Search engine firm Google is facing criticism for profiting from consumers' false hopes by running adverts promoting unproven dementia supplements.
Unproven Dementia Supplements
The Times reported that Google sold advertising to retailers of brain supplements under search terms "Alzheimer's pills" and "dementia supplements".
The Mountainview-based tech company approved the adverts regardless of policies that are supposed to keep the ads safe and appropriate for everyone.
Experts raised concern that adverts for unproven treatments appeared above search results that provide information from reputable charities. Some also think the adverts were unethical.
One supplement openly advertised on Google claimed to improve memory with its "clinically studied whole-food ingredients". Another claims it could help brain function based on science taken from over 10,000 studies.
Both products, however, say they were not designed to treat or prevent any disease.
Dementia Remains Incurable
Researchers time and again fail to find a cure for the neurological disease marked by memory problems, confusion, behavioral changes and loss of ability to do daily tasks.
Biogen and Eisai Co. recently halted two-late stage clinical trials designed to evaluate the efficacy of an Alzheimer's drug. The drug is supposed to reduce beta-amyloid plaques in the brain that is closely linked to the development of Alzheimer's disease, the most common form of dementia. Unfortunately, the drug did not treat the patients with the debilitating condition.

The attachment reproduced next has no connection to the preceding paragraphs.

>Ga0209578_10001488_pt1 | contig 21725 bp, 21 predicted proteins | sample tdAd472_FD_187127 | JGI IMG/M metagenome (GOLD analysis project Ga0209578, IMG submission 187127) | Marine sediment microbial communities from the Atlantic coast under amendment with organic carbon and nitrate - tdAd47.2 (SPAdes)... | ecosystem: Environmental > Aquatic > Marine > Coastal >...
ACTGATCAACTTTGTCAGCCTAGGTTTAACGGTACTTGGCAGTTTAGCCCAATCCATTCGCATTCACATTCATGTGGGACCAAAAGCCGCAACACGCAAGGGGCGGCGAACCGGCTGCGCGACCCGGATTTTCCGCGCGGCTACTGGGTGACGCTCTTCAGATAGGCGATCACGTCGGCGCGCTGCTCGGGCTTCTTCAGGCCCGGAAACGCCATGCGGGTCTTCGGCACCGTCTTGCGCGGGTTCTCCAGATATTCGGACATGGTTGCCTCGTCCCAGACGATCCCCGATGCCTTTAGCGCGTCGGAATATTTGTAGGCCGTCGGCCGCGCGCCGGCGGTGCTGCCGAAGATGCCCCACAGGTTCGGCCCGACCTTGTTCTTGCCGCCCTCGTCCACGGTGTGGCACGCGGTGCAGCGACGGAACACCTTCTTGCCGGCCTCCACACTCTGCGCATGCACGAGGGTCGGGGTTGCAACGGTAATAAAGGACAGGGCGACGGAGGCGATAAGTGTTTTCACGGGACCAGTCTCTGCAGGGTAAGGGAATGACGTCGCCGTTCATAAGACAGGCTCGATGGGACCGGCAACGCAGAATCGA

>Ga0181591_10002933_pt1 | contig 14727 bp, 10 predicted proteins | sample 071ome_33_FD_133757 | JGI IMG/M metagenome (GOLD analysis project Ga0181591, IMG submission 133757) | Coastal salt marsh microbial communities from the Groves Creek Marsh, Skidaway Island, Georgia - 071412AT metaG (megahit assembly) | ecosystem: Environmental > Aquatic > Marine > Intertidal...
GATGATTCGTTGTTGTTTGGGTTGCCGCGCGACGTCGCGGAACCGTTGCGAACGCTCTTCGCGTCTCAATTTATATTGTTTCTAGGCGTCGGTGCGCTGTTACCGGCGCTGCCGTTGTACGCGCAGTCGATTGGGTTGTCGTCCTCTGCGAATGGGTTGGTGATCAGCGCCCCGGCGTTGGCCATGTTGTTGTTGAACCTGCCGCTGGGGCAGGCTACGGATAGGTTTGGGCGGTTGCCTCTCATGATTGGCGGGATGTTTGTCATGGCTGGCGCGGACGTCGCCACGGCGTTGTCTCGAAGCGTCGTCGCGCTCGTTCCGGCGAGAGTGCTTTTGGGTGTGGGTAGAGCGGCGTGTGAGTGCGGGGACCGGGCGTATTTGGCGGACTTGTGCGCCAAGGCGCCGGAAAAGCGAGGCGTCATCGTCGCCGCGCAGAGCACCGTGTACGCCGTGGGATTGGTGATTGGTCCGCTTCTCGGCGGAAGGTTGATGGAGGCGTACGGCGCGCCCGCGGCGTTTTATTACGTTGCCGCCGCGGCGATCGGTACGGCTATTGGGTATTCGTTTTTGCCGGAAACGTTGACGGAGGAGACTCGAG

Researchers continue to conduct studies to find treatment for the disease afflicting millions of Americans, but a cure remains elusive.
"In the case of most progressive dementias, including Alzheimer's disease, there is no cure and no treatment that slows or stops its progression. But there are drug treatments that may temporarily improve symptoms," the health organization Alzheimer's Association wrote on its website.
Earlier this year, a team of neurologists raised concern over the rise of pseudomedicine for dementia and brain health.
In an editorial published in JAMA, they urged doctors to provide patients with an honest scientific explanation of alleged evidence behind marketing claims in a multibillion-dollar industry targeting consumers who want to prevent or reverse cognitive decline.
"No known dietary supplement prevents cognitive decline or dementia," Joanna Hellmuth, a neurologist at the University of California San Francisco Memory and Aging Center, and colleagues wrote in the editorial. "Yet supplements advertised as such are widely available and appear to gain legitimacy when sold by major US retailers."
A March 2018 report showed the industry pitching brain-health supplements generated nearly $3.2 billion in sales in 2016. It is estimated to reach $5,813 million by the year 2023.